He was also a descendant of Hon. Patrick Forbes, who was the third son of the second Lord Forbes, and the nephew of the first Baronet of the 1628 creation. The fourth Baronet represented Aberdeenshire in the House of Commons and the 5th Baronet married the Hon. Sarah Sempill, who was the eldest daughter of Hugh Sempill, 12th Lord Sempill. Their grandson, the eighth Baronet, succeeded as seventeenth Lord Sempill in 1884. The titles remained united until the death of his grandson, the 19th Lord and tenth Baronet, in the year 1965.
Craigievar is commonly noted for its exceptionally crafted plasterwork ceilings and it is designed in the same L plan that Muchalls castle was, which is located in the same region as Craigievar. Glamis Castle, Muchalls Castle, and Craigievar Castle are all generally considered to have the three loveliest ceilings in Scotland. The grand ceilings feature plaster figures of the Nine Worthies as well as other family emblems.
The 19th century
By the time that the early 1800s came around, the tower had fallen into decay. Sir John Forbes then began to consider demolishing the tower and went forth to consult the Aberdeen city architect known as John Smith who told him that it was not recommended and he stated that the tower was: “one of the finest specimens in the Country of the age and style in which it was built.” After hearing this, he then opted to restore the building.
Many roof repairs were undertaken circa 1826 and a timber base covered with slates was used. Around the same time, it is said that “the towers were altered and raised, and a new entrance door was put in, which was subsequently restored to the original entrance” according to the records of the Aberdeenshire Council. Re-construction of the entire top floor was almost completely finished aside from a few odd spots that weren’t needing to be restored. Many things were replaced such as the windows, external harling, and pointing and it is very much likely that Smith also designed the gardener’s cottage.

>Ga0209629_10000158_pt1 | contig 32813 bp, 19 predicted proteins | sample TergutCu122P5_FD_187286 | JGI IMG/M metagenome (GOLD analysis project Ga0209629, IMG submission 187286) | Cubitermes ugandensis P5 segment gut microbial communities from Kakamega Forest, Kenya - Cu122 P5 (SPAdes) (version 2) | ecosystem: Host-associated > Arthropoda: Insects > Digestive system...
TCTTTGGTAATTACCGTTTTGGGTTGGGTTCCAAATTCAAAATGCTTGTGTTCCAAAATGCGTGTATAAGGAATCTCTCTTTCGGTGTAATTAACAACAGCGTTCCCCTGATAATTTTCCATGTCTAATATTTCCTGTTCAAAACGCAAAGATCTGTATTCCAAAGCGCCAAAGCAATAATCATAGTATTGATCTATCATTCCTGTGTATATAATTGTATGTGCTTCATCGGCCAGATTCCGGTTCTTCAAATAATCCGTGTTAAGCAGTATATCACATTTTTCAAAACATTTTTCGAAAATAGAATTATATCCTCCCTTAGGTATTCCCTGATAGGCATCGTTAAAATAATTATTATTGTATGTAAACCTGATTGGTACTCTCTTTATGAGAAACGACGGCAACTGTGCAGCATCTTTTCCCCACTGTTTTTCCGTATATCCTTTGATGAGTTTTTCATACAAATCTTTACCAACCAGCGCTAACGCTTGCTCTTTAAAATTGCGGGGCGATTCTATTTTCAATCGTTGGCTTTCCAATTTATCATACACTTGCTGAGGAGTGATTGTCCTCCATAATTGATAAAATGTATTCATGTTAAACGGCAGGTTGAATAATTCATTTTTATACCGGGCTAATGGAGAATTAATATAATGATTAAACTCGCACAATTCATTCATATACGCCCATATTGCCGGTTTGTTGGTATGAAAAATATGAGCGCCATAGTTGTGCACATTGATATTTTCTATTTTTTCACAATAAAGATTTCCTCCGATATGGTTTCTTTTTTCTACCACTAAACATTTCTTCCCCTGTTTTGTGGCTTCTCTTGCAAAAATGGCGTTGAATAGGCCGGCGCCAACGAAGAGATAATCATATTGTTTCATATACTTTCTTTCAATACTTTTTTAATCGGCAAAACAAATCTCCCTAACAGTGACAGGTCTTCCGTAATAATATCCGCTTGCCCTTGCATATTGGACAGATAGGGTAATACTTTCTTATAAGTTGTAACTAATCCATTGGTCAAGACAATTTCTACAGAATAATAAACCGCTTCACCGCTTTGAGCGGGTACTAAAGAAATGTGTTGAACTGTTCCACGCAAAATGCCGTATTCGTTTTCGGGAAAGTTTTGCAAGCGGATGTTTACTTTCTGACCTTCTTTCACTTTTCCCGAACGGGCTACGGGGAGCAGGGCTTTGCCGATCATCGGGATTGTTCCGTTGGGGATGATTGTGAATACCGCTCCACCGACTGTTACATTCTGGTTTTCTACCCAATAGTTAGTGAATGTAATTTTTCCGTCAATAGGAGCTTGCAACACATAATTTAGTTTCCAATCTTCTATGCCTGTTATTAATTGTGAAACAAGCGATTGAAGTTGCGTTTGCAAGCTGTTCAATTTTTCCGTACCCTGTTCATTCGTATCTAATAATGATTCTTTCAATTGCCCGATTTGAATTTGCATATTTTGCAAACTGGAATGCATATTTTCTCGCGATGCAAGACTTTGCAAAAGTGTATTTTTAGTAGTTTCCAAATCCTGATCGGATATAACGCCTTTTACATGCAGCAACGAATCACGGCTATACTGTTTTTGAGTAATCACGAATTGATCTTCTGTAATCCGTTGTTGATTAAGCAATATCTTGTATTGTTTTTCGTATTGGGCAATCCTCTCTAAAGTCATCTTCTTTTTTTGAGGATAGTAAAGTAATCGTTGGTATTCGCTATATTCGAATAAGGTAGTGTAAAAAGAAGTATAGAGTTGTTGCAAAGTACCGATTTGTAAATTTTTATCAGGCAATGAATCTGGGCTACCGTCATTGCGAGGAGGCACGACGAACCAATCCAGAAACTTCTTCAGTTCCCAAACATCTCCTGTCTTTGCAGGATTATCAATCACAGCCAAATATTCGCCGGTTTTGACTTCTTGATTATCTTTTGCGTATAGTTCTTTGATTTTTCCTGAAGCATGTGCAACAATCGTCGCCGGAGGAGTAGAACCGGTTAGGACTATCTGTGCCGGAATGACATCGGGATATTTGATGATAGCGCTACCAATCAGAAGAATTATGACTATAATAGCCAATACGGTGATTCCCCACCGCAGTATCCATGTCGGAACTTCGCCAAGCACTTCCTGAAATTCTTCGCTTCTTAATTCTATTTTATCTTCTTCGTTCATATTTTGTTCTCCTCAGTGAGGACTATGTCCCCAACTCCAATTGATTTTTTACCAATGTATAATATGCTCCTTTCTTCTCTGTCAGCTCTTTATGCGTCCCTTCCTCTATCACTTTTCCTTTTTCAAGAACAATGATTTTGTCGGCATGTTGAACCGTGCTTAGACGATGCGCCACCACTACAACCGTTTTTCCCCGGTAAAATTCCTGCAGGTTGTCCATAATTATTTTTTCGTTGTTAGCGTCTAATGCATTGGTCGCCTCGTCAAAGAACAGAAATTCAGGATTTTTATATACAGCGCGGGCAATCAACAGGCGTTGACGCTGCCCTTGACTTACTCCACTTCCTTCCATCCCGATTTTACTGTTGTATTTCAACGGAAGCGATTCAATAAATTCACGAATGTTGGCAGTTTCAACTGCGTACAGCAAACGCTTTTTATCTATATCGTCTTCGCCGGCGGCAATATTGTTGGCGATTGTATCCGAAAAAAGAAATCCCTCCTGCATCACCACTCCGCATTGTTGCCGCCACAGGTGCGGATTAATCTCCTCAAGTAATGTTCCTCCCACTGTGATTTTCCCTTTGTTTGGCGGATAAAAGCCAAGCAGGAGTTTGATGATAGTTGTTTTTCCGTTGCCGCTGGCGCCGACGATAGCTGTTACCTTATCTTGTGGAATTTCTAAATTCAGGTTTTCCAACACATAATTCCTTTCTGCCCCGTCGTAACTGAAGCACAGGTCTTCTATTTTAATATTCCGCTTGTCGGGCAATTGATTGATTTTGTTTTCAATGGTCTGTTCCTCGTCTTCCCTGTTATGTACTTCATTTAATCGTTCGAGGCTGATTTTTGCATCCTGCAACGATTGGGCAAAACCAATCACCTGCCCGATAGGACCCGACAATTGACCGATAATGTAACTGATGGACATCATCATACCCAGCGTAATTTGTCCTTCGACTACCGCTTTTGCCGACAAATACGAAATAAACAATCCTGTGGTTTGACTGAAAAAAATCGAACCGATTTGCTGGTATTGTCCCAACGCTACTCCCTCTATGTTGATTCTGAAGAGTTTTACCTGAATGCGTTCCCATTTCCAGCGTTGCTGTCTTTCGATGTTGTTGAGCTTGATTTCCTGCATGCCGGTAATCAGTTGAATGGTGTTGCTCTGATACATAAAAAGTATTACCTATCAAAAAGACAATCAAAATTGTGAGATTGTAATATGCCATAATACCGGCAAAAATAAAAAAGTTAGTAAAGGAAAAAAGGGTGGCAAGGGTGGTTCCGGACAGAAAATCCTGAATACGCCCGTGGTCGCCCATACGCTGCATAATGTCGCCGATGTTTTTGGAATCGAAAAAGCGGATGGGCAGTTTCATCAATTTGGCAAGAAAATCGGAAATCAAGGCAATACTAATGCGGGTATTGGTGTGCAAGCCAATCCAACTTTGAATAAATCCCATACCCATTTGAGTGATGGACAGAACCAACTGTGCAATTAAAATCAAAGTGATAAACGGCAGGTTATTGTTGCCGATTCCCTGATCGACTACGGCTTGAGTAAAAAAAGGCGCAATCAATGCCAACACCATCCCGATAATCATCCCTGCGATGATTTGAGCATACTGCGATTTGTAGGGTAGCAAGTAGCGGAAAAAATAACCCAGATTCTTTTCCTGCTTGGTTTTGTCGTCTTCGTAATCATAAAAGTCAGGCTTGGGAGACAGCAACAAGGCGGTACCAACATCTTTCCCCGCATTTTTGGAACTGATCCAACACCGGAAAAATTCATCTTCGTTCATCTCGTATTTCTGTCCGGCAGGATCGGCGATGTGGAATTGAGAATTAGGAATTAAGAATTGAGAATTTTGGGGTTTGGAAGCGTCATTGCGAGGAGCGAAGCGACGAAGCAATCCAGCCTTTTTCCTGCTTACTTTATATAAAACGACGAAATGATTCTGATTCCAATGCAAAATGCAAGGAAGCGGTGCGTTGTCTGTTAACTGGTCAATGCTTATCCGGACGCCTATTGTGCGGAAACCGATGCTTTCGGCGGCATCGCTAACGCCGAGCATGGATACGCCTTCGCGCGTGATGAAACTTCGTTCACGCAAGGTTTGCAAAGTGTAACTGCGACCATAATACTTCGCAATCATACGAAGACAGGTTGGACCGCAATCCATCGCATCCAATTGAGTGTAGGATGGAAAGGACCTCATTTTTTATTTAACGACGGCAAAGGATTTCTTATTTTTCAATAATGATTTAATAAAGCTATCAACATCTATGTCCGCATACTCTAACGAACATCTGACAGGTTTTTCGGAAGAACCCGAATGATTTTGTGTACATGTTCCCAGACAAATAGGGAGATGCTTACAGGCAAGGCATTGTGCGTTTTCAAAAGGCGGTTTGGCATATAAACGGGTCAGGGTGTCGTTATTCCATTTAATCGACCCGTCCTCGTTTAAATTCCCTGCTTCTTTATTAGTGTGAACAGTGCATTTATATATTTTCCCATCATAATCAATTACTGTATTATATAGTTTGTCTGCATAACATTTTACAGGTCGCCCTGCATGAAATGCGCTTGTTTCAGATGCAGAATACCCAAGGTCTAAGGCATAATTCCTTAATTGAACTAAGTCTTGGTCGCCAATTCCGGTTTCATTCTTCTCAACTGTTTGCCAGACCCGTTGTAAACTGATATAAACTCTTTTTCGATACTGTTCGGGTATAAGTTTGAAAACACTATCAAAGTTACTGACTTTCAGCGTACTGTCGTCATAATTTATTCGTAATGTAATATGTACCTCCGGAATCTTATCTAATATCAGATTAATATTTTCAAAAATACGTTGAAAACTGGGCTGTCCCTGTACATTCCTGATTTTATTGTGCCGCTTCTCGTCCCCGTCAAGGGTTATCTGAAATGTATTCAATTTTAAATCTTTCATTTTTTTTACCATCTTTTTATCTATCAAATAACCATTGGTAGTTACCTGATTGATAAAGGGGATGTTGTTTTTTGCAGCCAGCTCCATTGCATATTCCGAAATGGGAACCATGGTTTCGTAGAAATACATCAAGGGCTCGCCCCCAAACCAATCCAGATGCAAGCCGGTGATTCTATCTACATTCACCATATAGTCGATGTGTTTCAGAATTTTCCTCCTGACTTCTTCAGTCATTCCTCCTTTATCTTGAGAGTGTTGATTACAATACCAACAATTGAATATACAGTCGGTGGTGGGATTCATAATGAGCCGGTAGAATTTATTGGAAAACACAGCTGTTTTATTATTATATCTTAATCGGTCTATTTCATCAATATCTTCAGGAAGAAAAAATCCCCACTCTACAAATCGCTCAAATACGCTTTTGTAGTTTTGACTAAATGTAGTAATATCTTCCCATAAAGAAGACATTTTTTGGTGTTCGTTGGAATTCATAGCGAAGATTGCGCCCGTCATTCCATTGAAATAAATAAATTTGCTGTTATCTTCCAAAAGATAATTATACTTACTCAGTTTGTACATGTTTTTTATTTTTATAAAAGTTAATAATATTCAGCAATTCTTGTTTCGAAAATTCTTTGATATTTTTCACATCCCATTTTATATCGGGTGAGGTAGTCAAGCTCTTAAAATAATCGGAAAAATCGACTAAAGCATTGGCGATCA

The castle did originally have far more defensive elements including a walled courtyard with four round towers, however, only one of the towers remain today. If you pay attention to the arched door leading to the remaining round tower, you will be able to spot the preserved carved initials of Sir Thomas Forbes, William Forbes’ son. There is also a huge iron portcullis covering the entrance door that is called a yett. Another thing people tend to say about the castle is that it is haunted by at least one ghost, maybe more according to folklore in the area.
The 20th century at Craigievar Castle
Aside from Craigievar Castle, the Forbes family also owned a large granite house at Fintray in Inverurie, Aberdeenshire. This became the main residence of the entire family for many years until the Second World War went through. During the war, Fintray House was used regularly as a large hospital for all of the unfortunate and wounded Belgian soldiers.